Restoring your HVAC system after a flood.
By Tom Yacobellis
A hurricane, tornado or flood is devastating to businesses, schools, homes, streets and entire communities. We see this devastation first-hand across the U.S. each hurricane season, and we feverishly work to re-build these communities back to their splendor. In this surge of construction also comes a surge in home sales and home improvements. Upon any new purchase in a hurricane or flood zone, there needs to be a post-storm mindset; all homes and businesses should be thoroughly inspected with special considerations that may not have been there previously. One question includes: “Was the HVAC system cleaned and inspected after our flood?” Considering the cleanliness of the HVAC system should be a top priority because that system will be circulating the conditioned air throughout the structure. If a dirty HVAC system has been contaminated by water and humidity, microorganisms can grow and multiply as soon as 48 hours after contamination.
As in the case of any flood, we work closely with restoration companies to ensure that the HVAC system is also inspected, cleaned and restored with the rest of the property.
According to the CDC, the processes involved in inspecting and cleaning the HVAC systems after contamination need to be clearly spelled out and addressed. You will see in these excerpts from CDC fact sheets that restoring the HVAC system is a paramount concern in a post-flood situation.
Excerpts from the Center for Disease Control: “Mold prevention strategies and possible health effects in the aftermath of hurricanes and major floods; cleaning a heating, ventilating, and air conditioning system.”
And: “All surfaces of an HVAC system and all its components that were submerged during a flood are potential reservoirs for dirt, debris and microorganisms, including bacteria and mold. In addition, moisture can collect in areas of HVAC system components that were not submerged (e.g., air supply ducts above the water line), and this also can lead to the growth of microorganisms. Therefore, all flood water-contaminated and moisture-laden components of the HVAC system should be thoroughly inspected, cleaned of dirt and debris, and disinfected by a qualified professional. CDC has prepared recommendations for professionals to help ensure that floodwater-contaminated HVAC system components are properly cleaned and remediated. If HVAC systems are not properly cleaned and disinfected to prevent the dissemination of mold and other debris throughout a building, bioaerosols of mold and other microorganisms might exist and can cause a variety of adverse health effects to the building’s occupants. Ensure that the HVAC system is shut down before any remedial activities.”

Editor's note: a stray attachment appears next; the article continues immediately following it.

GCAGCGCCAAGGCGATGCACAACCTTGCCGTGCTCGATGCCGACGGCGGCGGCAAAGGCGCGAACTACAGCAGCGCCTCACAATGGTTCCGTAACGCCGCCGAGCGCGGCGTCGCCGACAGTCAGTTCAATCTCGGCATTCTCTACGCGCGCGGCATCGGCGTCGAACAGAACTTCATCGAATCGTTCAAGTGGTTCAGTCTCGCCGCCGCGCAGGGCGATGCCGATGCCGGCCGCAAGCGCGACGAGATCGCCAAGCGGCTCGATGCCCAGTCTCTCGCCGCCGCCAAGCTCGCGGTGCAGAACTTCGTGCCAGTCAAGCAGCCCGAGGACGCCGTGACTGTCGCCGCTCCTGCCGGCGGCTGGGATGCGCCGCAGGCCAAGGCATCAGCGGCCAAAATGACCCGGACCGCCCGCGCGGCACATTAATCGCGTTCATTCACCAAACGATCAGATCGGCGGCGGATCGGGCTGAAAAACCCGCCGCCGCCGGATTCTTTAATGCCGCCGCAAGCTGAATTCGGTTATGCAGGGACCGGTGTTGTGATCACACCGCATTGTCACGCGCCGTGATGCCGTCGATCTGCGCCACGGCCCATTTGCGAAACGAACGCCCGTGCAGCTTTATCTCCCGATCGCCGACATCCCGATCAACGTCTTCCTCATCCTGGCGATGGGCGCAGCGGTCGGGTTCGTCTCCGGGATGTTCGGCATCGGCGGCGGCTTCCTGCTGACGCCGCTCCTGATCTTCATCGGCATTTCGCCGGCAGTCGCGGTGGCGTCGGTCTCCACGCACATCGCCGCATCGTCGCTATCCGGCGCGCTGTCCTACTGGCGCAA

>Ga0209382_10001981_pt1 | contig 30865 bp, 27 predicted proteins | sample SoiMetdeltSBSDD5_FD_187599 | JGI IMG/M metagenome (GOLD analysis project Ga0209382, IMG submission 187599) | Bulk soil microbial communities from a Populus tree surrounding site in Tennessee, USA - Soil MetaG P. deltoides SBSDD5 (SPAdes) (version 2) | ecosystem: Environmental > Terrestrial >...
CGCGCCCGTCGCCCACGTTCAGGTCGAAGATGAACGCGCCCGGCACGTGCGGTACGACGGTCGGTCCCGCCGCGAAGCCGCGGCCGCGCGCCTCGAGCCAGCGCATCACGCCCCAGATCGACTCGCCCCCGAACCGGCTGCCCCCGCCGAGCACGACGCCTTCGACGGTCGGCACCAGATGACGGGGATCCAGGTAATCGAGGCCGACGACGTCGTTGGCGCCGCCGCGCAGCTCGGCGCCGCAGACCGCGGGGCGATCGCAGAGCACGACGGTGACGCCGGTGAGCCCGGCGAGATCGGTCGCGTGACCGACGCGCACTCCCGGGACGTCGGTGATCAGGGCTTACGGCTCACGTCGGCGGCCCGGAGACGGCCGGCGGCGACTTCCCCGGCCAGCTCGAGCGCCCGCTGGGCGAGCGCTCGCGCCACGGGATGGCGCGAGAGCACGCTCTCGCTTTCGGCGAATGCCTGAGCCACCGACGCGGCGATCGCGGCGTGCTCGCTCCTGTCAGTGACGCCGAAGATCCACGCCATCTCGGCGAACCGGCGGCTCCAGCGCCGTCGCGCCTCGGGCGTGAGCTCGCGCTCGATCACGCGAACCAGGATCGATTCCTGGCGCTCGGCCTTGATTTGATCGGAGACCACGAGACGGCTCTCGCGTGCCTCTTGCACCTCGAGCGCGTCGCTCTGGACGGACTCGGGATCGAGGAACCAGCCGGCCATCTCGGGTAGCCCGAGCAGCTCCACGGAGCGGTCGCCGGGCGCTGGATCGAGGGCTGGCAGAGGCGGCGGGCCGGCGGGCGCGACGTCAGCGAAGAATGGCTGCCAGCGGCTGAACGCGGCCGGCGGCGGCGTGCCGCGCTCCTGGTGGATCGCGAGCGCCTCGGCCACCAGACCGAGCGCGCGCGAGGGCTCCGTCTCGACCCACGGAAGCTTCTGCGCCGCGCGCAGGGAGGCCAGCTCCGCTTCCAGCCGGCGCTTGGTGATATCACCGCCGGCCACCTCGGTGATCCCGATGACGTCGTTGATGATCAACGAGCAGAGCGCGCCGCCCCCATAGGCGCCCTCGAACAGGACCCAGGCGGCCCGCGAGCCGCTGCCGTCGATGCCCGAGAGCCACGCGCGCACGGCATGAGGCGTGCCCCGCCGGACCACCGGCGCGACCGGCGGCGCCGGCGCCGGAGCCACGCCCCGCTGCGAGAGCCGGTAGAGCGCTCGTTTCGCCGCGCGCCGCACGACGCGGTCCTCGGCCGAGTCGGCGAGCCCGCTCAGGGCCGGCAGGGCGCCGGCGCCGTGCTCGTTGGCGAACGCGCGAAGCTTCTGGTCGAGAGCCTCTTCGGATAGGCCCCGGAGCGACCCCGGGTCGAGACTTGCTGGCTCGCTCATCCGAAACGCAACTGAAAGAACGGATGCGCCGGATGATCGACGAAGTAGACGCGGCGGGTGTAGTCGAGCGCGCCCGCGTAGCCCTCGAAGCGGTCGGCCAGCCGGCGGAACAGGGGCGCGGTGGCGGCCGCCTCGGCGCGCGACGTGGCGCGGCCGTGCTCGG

According to the CDC fact sheet, Remediation and Infection Control Considerations for Reopening Healthcare Facilities Closed due to Extensive Water and Wind Damage:
“The heating, ventilation and air conditioning (HVAC) system should be evaluated to determine the extent of damage and contamination. Professional consultation is helpful in deciding if the system needs to be replaced or if repairs and cleaning are sufficient. If repairs are done on an existing system, the motorized components (e.g., fans, blowers) should be inspected for water damage, dirt and debris should be removed from the ductwork and other components, surfaces should be disinfected using EPA-registered disinfectants designated for ductwork treatment, and filters and insulation replaced.
“HVAC system components, including ductwork that may not have been submerged, need to be cleaned thoroughly and disinfected to remove bacteria and mold that could be dispersed when the system is utilized.”
Therefore, all components of the HVAC system that were contaminated with flood water or moisture should be thoroughly inspected, cleaned of dirt and debris, and disinfected by a qualified professional with a specific detailed plan for the exact location. A certified professional should assess the property, perform an inspection of the HVAC, identify possible microbial growth and produce a report containing photos of the equipment involved in the assessment.
— Tom Yacobellis is director of the DUCTZ National Service Team (NST). Contact the author through the company website at www.ductz.com.